“I think it drives quality and ensures accountability.” – Chuck Paone
“When sending writing samples, I have used non-bylined articles as clips, but I don’t attach them as work to my LI profile. If I were to write a long feature for a print publication or piece for a top website, I would want a byline, though. And having a byline does lend credibility to any story, in general.” – Melissa Ezarik
“If you mean real articles that take copious amounts of research, actual interviews, and are wholly original, then I’d say writers deserve bylines—unless they’re ghostwriters (and compensated accordingly).” – Paula Henderickson
No, they don’t matter.
“I have bigger clients that I’m happy to work with, so it doesn’t really matter. I’m just happy to get the experience! The byline often is an afterthought, with some just putting it on there without mention or others posting it as their own. At the end of the day, they pay for the content – if they’re happy with it, that’s what matters.” – Katherine Major
“I’m more concerned with building a business and putting out quality for my clients than getting credit for it. And not having a ton of bylines (recently) has not hampered my business one bit.” – Lori Widmer
“As long as you get a testimonial from your client, you don’t really need a byline on that kind of work.” – Angie Mansfield
“For me, the only time I’m either hesitant to or won’t write content for someone else without my byline is when it competes with my own ‘thought leadership.'” – Linda Pophal
“It totally depends on the purpose of the piece and the goals of the writer. Generally speaking, I’m pro-byline. And if you’re paying me but I’m not getting a byline, you’re paying more.” – Kristen King
“It depends. If you’re creating content that will be used for PR, then no, it’s not. However, articles in most pubs should have a byline, especially if these are part of an online portfolio.” – Bryan Kirk
Bylines: Using a Byline as part of a PR Campaign
Now that we know how writers and marketers feel about bylines, to a degree, let’s look at how using bylines as part of a PR campaign is beneficial.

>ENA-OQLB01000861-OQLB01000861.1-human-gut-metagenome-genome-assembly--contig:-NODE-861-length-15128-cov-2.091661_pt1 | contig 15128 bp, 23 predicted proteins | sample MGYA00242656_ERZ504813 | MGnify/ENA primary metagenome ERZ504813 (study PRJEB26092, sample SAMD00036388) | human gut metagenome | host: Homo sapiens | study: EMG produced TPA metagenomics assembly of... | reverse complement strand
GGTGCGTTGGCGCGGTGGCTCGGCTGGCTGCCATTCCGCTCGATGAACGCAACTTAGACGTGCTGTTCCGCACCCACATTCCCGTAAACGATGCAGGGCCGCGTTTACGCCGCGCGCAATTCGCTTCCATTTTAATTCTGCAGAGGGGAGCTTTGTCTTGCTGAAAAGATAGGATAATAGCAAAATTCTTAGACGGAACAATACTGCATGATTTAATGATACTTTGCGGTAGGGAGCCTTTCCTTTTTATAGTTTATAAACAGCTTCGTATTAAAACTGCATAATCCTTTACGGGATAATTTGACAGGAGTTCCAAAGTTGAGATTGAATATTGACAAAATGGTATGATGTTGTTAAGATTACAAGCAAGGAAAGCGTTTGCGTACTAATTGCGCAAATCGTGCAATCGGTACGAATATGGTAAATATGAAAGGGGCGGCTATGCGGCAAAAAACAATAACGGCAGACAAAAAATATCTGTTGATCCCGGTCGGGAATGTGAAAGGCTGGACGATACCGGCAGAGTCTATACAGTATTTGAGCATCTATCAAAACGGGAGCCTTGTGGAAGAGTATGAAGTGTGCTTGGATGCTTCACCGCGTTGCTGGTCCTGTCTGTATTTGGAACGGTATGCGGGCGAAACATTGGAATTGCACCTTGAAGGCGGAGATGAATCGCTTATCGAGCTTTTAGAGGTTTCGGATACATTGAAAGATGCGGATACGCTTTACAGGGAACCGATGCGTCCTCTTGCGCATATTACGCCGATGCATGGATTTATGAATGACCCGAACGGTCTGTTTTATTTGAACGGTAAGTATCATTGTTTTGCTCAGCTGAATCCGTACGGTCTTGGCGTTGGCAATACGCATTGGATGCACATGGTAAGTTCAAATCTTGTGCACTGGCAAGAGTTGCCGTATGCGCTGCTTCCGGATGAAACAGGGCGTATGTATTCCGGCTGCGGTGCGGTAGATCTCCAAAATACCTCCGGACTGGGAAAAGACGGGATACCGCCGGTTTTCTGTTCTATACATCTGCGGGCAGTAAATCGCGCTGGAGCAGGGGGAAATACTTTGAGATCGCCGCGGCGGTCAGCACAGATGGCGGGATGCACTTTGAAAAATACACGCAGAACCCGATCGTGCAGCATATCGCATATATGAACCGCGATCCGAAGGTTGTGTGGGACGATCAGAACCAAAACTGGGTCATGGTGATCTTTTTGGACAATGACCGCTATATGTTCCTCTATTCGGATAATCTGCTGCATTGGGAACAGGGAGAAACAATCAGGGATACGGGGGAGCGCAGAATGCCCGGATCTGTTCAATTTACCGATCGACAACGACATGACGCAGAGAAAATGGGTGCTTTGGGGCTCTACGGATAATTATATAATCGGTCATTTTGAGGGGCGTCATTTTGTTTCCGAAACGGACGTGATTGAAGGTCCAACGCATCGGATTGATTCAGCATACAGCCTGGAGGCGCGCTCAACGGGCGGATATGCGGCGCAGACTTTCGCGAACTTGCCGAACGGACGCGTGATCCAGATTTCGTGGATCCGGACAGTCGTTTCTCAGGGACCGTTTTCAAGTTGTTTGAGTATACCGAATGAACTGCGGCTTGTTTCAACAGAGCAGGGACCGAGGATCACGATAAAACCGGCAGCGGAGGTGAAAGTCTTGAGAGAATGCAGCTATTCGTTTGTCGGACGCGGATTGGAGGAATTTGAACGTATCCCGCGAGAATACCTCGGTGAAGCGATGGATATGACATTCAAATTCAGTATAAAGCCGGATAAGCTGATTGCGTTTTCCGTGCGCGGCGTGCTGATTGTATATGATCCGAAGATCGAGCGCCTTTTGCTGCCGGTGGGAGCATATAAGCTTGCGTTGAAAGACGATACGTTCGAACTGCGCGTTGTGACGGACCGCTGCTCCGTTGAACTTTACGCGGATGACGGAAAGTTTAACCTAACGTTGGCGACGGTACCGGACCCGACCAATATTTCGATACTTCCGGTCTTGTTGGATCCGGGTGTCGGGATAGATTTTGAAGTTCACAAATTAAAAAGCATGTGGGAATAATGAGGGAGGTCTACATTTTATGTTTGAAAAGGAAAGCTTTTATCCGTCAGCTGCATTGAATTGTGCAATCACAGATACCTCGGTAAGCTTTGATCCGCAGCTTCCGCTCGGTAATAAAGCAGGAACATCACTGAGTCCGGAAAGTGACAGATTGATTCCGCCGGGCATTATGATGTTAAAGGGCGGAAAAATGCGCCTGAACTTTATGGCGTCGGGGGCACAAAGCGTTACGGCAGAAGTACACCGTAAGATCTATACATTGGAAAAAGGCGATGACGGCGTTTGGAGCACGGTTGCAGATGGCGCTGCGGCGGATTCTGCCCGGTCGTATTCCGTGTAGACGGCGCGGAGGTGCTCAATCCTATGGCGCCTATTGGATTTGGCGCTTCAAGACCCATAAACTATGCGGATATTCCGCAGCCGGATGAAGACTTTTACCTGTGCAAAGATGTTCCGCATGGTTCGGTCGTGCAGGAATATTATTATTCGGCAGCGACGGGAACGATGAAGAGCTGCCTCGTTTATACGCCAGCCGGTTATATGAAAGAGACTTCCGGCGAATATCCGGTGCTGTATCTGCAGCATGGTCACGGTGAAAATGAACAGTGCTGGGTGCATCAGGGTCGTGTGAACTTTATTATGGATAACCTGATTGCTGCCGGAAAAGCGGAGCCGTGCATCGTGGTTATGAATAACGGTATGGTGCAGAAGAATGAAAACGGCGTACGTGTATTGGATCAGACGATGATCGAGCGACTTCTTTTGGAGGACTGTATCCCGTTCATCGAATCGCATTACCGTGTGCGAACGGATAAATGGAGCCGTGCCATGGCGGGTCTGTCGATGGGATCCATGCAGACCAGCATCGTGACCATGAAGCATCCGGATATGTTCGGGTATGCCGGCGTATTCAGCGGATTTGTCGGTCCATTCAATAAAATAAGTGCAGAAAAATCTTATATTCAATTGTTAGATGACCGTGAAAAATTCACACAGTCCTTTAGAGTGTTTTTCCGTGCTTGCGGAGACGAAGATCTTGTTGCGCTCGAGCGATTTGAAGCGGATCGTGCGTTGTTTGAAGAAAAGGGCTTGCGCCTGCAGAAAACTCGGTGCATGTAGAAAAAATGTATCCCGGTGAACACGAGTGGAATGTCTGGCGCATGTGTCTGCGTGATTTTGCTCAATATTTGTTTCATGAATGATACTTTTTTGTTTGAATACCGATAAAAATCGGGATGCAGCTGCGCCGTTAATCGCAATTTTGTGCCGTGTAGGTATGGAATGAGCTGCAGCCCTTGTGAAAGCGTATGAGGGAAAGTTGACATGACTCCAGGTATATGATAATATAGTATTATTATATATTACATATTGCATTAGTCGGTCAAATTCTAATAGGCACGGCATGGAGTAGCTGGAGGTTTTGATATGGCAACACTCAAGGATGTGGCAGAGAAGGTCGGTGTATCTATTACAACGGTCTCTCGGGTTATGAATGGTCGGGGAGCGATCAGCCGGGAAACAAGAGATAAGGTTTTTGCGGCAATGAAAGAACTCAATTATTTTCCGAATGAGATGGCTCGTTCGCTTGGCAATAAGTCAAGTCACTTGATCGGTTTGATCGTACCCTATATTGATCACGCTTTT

Boosting Brand Visibility
Content marketers do much more than send out company announcements and press releases. They also task themselves with finding writers who can create well-crafted content, including articles, blog posts, case studies, infographic copy, whitepapers, and more. While some of that lends itself well to bylines, other content forms (like infographic copy, emails, and the like) don’t work with a byline.
Boosting brand visibility involves publishing high-quality content from company executives. Working with ghostwriters is beneficial if they don’t have the bandwidth to tackle such projects.
Many businesses promote thought leadership pieces to brand their company as an expert in a specific industry or niche. Presenting this information is another example of how its executives use a byline as part of their PR campaign. It’s also another example of where ghostwriters are a value add. The company’s audience can access this information and, in doing so, develop trust while the business simultaneously positions itself as an expert.
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What is a Byline Article, and Should You Write One?
A bylined article is one where readers can see who wrote the content. Sometimes the byline features the name of a thought leader, subject matter expert, or high-level executive, but the content is ghostwritten. It’s beneficial for writers to have a byline because:
- It helps writers establish credibility in a niche or industry
- It helps writers build their portfolio and establish relationships with clients or publications
Why did stories not have bylines?
Some publications and websites choose not to feature bylines because they feel that the platform (publication, website, and the like) is more important than naming the person who wrote the content.